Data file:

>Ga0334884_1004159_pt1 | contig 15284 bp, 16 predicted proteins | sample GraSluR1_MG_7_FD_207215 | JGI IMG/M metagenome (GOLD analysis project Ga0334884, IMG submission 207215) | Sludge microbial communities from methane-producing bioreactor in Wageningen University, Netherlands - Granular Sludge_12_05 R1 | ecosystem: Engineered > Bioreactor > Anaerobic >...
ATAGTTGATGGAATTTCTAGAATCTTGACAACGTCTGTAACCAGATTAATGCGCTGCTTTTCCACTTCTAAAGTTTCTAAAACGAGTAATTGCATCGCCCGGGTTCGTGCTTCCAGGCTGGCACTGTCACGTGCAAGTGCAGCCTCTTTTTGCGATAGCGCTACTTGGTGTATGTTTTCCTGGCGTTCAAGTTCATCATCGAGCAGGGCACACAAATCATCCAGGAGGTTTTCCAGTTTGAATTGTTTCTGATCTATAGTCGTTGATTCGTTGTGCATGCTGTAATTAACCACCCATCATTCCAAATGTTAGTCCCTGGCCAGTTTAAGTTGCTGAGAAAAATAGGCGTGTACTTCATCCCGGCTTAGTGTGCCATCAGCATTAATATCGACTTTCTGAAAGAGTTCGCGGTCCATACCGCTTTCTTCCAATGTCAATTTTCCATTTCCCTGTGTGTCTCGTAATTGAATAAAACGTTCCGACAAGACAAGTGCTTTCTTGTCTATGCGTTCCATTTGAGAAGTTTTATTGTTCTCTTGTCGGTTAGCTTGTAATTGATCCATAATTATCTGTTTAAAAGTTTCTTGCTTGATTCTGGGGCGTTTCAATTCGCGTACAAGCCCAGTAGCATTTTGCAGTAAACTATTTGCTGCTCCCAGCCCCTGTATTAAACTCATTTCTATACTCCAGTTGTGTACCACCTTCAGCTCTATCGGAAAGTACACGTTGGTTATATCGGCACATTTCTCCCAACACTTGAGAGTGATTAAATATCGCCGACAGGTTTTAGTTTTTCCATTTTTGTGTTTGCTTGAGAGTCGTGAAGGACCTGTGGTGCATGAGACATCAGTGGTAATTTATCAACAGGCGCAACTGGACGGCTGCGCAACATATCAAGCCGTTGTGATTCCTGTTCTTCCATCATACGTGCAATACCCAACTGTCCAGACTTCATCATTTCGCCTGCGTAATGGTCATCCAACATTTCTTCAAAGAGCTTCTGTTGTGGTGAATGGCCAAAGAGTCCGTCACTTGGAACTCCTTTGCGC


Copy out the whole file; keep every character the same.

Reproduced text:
>Ga0334884_1004159_pt1 | contig 15284 bp, 16 predicted proteins | sample GraSluR1_MG_7_FD_207215 | JGI IMG/M metagenome (GOLD analysis project Ga0334884, IMG submission 207215) | Sludge microbial communities from methane-producing bioreactor in Wageningen University, Netherlands - Granular Sludge_12_05 R1 | ecosystem: Engineered > Bioreactor > Anaerobic >...
ATAGTTGATGGAATTTCTAGAATCTTGACAACGTCTGTAACCAGATTAATGCGCTGCTTTTCCACTTCTAAAGTTTCTAAAACGAGTAATTGCATCGCCCGGGTTCGTGCTTCCAGGCTGGCACTGTCACGTGCAAGTGCAGCCTCTTTTTGCGATAGCGCTACTTGGTGTATGTTTTCCTGGCGTTCAAGTTCATCATCGAGCAGGGCACACAAATCATCCAGGAGGTTTTCCAGTTTGAATTGTTTCTGATCTATAGTCGTTGATTCGTTGTGCATGCTGTAATTAACCACCCATCATTCCAAATGTTAGTCCCTGGCCAGTTTAAGTTGCTGAGAAAAATAGGCGTGTACTTCATCCCGGCTTAGTGTGCCATCAGCATTAATATCGACTTTCTGAAAGAGTTCGCGGTCCATACCGCTTTCTTCCAATGTCAATTTTCCATTTCCCTGTGTGTCTCGTAATTGAATAAAACGTTCCGACAAGACAAGTGCTTTCTTGTCTATGCGTTCCATTTGAGAAGTTTTATTGTTCTCTTGTCGGTTAGCTTGTAATTGATCCATAATTATCTGTTTAAAAGTTTCTTGCTTGATTCTGGGGCGTTTCAATTCGCGTACAAGCCCAGTAGCATTTTGCAGTAAACTATTTGCTGCTCCCAGCCCCTGTATTAAACTCATTTCTATACTCCAGTTGTGTACCACCTTCAGCTCTATCGGAAAGTACACGTTGGTTATATCGGCACATTTCTCCCAACACTTGAGAGTGATTAAATATCGCCGACAGGTTTTAGTTTTTCCATTTTTGTGTTTGCTTGAGAGTCGTGAAGGACCTGTGGTGCATGAGACATCAGTGGTAATTTATCAACAGGCGCAACTGGACGGCTGCGCAACATATCAAGCCGTTGTGATTCCTGTTCTTCCATCATACGTGCAATACCCAACTGTCCAGACTTCATCATTTCGCCTGCGTAATGGTCATCCAACATTTCTTCAAAGAGCTTCTGTTGTGGTGAATGGCCAAAGAGTCCGTCACTTGGAACTCCTTTGCGC